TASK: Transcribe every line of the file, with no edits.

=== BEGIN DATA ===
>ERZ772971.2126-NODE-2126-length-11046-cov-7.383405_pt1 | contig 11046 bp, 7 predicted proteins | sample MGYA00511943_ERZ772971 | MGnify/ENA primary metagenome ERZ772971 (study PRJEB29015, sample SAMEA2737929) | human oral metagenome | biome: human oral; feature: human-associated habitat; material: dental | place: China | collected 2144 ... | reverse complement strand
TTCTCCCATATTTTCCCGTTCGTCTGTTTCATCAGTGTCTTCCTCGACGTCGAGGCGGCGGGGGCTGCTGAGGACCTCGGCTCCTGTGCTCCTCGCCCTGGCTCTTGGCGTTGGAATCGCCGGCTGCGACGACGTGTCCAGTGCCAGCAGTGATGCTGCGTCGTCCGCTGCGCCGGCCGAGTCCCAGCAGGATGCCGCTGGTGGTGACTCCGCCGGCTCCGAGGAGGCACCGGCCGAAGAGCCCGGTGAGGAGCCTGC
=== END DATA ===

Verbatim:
>ERZ772971.2126-NODE-2126-length-11046-cov-7.383405_pt1 | contig 11046 bp, 7 predicted proteins | sample MGYA00511943_ERZ772971 | MGnify/ENA primary metagenome ERZ772971 (study PRJEB29015, sample SAMEA2737929) | human oral metagenome | biome: human oral; feature: human-associated habitat; material: dental | place: China | collected 2144 ... | reverse complement strand
TTCTCCCATATTTTCCCGTTCGTCTGTTTCATCAGTGTCTTCCTCGACGTCGAGGCGGCGGGGGCTGCTGAGGACCTCGGCTCCTGTGCTCCTCGCCCTGGCTCTTGGCGTTGGAATCGCCGGCTGCGACGACGTGTCCAGTGCCAGCAGTGATGCTGCGTCGTCCGCTGCGCCGGCCGAGTCCCAGCAGGATGCCGCTGGTGGTGACTCCGCCGGCTCCGAGGAGGCACCGGCCGAAGAGCCCGGTGAGGAGCCTGC